I have two questions related to having fixed effects in the DD model.

I have a treatment that occurs at different times (e.g., 2001, 2005, etc.). I want to fit a DD model, so I standardize the treatment years to year "0" as the the treatment time. To control for treatment year heterogeneity, I included the true year fixed effects.

$y_{it} = \beta_0 + \beta_1 \text{Treat} + \beta_2 \text{After} + \beta_3 (\text{Treat $\cdot$ After}) + \eta (\text{Year Fixed Effects})+ \gamma C_{it} + \epsilon_{it}$

Question 1: Is there anything wrong with this model?

Question 2: Is there an issue with including time-constant fixed effects to this DD model? For example, what if I include i-level fixed effects ($\alpha_i$) and/or group indicators of i fixed effects (e.g. male/female or race)? I realize that DD cancels out time-constant i-lvl FE, but what if I include it here again?


1 Answer 1


The model is fine but instead of standardizing the treatment years there is an easier way to incorporate different treatment times in difference in differences (DiD) models which would be to regress, $$y_{it} = \beta_0 + \beta_1 \text{treat}_i + \sum^T_{t=2} \beta_t \text{year}_t + \delta \text{policy}_{it} + \gamma C_{it} + \epsilon_{it}$$ where $\text{treat}$ is a dummy for being in the treatment group, $\text{policy}$ is a dummy for each individual that equals 1 if the individual is in the treatment group after the policy intervention/treatment, $C$ are individual characteristics and $\text{year}$ are a full set of year dummies. This is a different version of the DiD model that you stated above but it does not require standardization of treatment years as it allows for multiple treatment periods (for an explanation see page 8/9 in these slides).

With regards to the second question you can include time-invariant variables at the individual level. You cannot add them at the group level (treatment vs control) because these will be absorbed by the $\text{treat}$ dummy. You can still include individual control variables like gender but note that they do not play a mayor role in DiD analyses. Their only benefit is that they may reduce the residual variance and hence increase the power of your statistical tests (see slide 8 here).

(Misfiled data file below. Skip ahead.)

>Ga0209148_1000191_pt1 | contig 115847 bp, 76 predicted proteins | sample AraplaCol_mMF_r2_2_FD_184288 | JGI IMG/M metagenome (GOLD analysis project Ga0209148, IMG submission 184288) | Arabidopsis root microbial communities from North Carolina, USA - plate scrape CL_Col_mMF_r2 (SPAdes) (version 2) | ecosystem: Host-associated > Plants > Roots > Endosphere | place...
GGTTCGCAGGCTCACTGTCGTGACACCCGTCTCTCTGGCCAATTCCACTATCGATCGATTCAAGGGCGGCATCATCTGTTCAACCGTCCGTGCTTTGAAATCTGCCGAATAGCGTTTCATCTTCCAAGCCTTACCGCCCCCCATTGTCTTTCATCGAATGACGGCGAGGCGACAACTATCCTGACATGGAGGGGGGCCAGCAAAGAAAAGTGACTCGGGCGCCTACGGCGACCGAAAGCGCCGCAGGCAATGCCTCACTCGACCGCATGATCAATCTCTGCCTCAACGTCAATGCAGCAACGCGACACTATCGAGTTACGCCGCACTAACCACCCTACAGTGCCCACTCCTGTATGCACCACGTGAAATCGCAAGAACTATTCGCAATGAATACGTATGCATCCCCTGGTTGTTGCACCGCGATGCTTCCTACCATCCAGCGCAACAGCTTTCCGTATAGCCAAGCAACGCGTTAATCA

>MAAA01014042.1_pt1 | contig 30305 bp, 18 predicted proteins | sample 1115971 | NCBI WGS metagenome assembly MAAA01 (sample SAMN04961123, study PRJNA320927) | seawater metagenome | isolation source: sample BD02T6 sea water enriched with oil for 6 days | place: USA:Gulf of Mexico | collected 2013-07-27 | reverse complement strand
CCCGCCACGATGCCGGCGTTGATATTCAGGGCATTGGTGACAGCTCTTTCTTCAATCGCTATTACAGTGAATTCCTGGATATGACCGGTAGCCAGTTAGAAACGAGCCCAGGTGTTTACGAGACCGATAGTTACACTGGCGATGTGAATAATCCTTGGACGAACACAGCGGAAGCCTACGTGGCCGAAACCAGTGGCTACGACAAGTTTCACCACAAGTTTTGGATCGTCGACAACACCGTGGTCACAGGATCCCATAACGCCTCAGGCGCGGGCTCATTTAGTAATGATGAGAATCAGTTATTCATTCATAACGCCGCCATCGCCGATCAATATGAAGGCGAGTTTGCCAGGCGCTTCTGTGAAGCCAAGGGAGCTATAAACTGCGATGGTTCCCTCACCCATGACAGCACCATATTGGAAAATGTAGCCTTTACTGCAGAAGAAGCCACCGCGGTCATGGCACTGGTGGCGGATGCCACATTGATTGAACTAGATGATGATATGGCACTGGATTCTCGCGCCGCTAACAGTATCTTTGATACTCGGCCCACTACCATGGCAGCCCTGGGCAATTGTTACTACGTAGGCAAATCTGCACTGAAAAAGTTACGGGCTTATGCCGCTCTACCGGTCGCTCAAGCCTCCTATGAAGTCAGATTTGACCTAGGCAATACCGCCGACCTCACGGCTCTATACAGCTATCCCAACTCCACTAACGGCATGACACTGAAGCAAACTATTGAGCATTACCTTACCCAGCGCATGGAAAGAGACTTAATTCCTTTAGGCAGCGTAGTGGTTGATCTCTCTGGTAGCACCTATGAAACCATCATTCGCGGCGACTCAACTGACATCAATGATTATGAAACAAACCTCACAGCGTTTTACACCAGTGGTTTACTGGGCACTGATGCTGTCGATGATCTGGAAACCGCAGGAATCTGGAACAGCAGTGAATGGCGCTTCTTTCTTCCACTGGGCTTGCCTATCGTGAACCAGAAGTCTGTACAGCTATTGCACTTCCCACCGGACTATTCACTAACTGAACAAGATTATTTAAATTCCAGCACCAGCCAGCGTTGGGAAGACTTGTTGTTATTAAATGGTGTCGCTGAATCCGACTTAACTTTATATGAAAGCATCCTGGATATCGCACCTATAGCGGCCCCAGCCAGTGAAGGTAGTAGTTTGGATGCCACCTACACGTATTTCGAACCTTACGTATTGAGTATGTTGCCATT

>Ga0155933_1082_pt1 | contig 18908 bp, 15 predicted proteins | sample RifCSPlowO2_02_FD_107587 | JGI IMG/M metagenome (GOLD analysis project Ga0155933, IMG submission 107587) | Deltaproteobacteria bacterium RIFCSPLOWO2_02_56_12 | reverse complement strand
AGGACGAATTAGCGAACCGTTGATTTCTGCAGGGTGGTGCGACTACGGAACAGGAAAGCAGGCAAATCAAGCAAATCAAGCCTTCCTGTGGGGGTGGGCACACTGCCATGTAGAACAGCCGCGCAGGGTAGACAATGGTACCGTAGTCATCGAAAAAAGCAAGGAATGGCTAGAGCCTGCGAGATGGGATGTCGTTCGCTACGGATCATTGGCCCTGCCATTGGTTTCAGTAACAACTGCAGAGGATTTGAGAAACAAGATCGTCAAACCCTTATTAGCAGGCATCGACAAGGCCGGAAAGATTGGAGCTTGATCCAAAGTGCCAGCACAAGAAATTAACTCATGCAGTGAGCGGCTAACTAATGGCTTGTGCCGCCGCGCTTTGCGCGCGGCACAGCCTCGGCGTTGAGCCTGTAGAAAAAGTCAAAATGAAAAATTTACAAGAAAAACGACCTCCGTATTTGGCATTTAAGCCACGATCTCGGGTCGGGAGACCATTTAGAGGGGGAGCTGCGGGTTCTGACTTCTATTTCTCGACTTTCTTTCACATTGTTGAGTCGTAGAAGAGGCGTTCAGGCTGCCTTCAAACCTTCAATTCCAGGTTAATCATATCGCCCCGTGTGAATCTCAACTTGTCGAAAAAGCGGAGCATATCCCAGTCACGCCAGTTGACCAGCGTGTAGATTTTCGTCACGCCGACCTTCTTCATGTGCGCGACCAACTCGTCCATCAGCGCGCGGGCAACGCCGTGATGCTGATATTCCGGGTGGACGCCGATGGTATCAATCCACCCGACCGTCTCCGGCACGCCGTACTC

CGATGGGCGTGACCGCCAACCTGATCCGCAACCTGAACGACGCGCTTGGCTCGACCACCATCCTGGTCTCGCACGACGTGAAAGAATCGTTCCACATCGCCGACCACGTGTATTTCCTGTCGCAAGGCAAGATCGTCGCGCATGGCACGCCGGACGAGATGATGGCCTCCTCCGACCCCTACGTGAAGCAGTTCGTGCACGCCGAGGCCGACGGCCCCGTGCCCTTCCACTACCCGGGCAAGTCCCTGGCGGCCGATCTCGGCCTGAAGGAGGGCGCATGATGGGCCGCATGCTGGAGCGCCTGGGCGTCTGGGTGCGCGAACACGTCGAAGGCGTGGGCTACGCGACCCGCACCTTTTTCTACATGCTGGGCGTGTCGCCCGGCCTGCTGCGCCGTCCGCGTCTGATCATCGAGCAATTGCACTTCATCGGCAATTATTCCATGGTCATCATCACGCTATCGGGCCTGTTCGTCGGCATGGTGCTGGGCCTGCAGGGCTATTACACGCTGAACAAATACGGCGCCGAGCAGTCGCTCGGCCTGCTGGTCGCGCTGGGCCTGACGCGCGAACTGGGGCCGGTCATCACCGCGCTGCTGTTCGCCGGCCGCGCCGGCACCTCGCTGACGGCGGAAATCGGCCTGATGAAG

• $\begingroup$ does this apply to cross-sectional data set. And how do we determine the treatment effec from the model you stated. $\endgroup$
    – user53983
    Aug 13, 2014 at 12:18
  • 5
    $\begingroup$ You need panel data for difference in differences because you require a pre- and post-treatment period. The treatment effect is $\delta$, the implicit assumption is that the treatment effect is constant over time but this can be relaxed if needed. $\endgroup$
    – Andy
    Aug 13, 2014 at 14:35
  • 1
    $\begingroup$ Andy, can you give some ideas on how to relax the implicit assumption that the effect is consistent over time? $\endgroup$
    – user001
    Jan 31, 2017 at 4:38
  • 2
    $\begingroup$ @user001 you can interact your treatment variable with the time fixed effects (leaving out one interaction as the baseline). The time interactions for periods before the treatments happen should be insignificant (the treatment can't have an effect before it even happens, otherwise sth is wrong) and the post-treatment time indicator interactions will estimate the fade-out time of the treatment. Somewhere I have given a similar answer which shows the regression specification for this. $\endgroup$
    – Andy
    Feb 5, 2017 at 23:57
  • $\begingroup$ Andy, I have a related question, what if I don't observe each individual in each time period. Let's say, I start with 10.000 individuals but number of individuals in the sample increases over time ? $\endgroup$
    – edyvedy13
    Mar 16, 2019 at 19:51

Your Answer

By clicking “Post Your Answer”, you agree to our terms of service, privacy policy and cookie policy

Not the answer you're looking for? Browse other questions tagged or ask your own question.